WED AM News: Consultant urges company leaders to take diversity, equity and inclusion efforts beyond recruiting; DATCP report details conservation efforts

— A business consultant is urging company leaders to approach diversity, equity and inclusion initiatives with a systematic approach that goes beyond recruiting. 

“That is probably the most common sticking point that I see organizations fall into,” Deborah Biddle said yesterday during a webinar hosted by American Family Insurance’s Dreambank program in Madison. “They think that having a diversity initiative means I should hire more people of color. If that’s the only thing you’re doing, then I think that you’re missing the boat almost completely.” 

Biddle is a certified diversity professional and coach with The People Company Consulting Group. In her presentation yesterday, she highlighted a number of common pitfalls that businesses encounter when trying to advance their DEI efforts.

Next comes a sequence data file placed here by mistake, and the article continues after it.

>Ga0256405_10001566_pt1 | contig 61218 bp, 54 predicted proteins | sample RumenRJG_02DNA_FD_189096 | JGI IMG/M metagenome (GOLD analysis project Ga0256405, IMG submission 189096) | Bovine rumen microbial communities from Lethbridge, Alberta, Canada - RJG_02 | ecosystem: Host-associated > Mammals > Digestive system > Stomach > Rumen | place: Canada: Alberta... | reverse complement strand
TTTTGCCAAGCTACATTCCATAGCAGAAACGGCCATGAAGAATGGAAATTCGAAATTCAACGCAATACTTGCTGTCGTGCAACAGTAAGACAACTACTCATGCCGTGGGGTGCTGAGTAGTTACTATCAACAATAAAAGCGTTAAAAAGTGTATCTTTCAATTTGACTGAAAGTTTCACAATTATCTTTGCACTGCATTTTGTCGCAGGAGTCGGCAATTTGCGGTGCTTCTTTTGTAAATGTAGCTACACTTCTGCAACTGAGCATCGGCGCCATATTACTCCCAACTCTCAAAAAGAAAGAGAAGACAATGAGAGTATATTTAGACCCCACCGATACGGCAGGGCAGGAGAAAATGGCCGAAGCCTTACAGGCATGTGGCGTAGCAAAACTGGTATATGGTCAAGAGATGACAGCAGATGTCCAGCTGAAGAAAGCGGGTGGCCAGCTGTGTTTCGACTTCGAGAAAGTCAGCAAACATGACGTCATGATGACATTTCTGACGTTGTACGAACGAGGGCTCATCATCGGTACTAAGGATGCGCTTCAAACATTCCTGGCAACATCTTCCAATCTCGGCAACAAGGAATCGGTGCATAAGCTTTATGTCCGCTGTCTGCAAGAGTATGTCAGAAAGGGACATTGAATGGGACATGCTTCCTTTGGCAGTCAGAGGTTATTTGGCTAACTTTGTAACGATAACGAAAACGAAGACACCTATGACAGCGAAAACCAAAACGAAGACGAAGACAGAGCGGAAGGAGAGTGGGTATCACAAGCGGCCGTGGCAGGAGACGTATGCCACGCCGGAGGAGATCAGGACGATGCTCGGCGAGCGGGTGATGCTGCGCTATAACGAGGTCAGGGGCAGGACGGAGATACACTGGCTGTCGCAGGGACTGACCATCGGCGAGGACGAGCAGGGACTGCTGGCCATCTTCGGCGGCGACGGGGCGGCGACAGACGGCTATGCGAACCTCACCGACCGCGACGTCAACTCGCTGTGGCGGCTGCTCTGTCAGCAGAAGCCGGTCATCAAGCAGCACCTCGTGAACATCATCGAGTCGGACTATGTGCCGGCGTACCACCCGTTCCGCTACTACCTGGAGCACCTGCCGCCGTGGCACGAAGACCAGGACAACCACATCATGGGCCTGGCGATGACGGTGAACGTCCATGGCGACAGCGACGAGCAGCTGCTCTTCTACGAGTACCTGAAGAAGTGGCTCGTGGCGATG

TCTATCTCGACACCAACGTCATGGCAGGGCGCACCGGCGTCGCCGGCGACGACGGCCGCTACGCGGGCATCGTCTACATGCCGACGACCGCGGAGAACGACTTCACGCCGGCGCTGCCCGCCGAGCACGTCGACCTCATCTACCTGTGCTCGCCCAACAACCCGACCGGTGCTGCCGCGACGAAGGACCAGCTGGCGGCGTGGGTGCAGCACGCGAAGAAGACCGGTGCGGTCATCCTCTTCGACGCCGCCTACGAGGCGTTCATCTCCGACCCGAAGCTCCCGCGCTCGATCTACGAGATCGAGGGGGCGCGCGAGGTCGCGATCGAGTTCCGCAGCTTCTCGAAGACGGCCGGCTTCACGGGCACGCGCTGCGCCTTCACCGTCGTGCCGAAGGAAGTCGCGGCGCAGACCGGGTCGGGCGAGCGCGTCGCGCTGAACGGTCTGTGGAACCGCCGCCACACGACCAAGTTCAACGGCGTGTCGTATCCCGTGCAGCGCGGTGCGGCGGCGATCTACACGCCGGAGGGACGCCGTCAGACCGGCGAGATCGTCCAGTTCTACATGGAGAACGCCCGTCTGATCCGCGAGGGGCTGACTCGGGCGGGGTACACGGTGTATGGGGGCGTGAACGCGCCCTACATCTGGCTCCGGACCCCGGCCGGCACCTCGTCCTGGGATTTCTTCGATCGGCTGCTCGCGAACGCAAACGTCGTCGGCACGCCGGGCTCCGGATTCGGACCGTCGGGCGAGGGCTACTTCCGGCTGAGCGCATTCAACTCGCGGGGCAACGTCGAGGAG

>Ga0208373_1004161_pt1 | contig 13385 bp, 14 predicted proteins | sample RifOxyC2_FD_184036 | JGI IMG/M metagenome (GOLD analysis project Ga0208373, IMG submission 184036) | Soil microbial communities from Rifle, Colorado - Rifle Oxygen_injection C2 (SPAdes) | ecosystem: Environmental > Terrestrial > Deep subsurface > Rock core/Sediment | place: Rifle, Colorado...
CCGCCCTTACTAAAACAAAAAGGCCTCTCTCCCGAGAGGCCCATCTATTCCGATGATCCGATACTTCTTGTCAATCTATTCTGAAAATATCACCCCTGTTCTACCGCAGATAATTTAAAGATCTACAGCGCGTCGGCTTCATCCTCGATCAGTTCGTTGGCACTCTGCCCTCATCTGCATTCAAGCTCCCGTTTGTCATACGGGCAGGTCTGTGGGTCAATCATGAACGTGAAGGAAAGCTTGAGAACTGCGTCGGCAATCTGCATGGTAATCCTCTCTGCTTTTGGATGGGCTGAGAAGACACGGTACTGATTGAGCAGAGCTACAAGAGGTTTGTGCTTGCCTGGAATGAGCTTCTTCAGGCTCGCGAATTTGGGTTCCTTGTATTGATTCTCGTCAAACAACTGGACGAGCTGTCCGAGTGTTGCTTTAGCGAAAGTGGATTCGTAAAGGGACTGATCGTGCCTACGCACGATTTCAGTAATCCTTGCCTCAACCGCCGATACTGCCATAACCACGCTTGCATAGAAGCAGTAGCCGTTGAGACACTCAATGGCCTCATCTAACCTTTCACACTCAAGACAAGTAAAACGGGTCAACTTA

She also pointed to often-cited research from McKinsey & Company showing businesses with greater levels of diversity at the executive level tend to perform better. Biddle said the top quartile of companies for ethnic and cultural diversity outperform those in the bottom quartile by 36 percent based on profitability metrics. 

“That is a huge difference, and this research was done with over 1,000 companies and I believe 36 different countries of all different sizes,” she said. 

But she explained many businesses pursuing DEI goals stumble when they fail to gauge their own readiness, don’t get their leadership fully on board, or view such initiatives as a simple checklist to be completed. 

“I’d like it if it were that way but every organization is different, every organization’s priorities are different,” she said. “It’s not like rolling out a system implementation where you just follow the instructions … with DEI, we’re talking about unpacking people’s lived experience from the time they were born until today.” 

She cautioned against putting the burden of such efforts exclusively on women, people of color and other minorities, noting everyone in the organization needs to be working together to advance DEI measures. 

And Biddle underlined the importance of establishing “evidence-based targets” and accountability for reaching them, rather than simply discussing aspirational goals with no framework.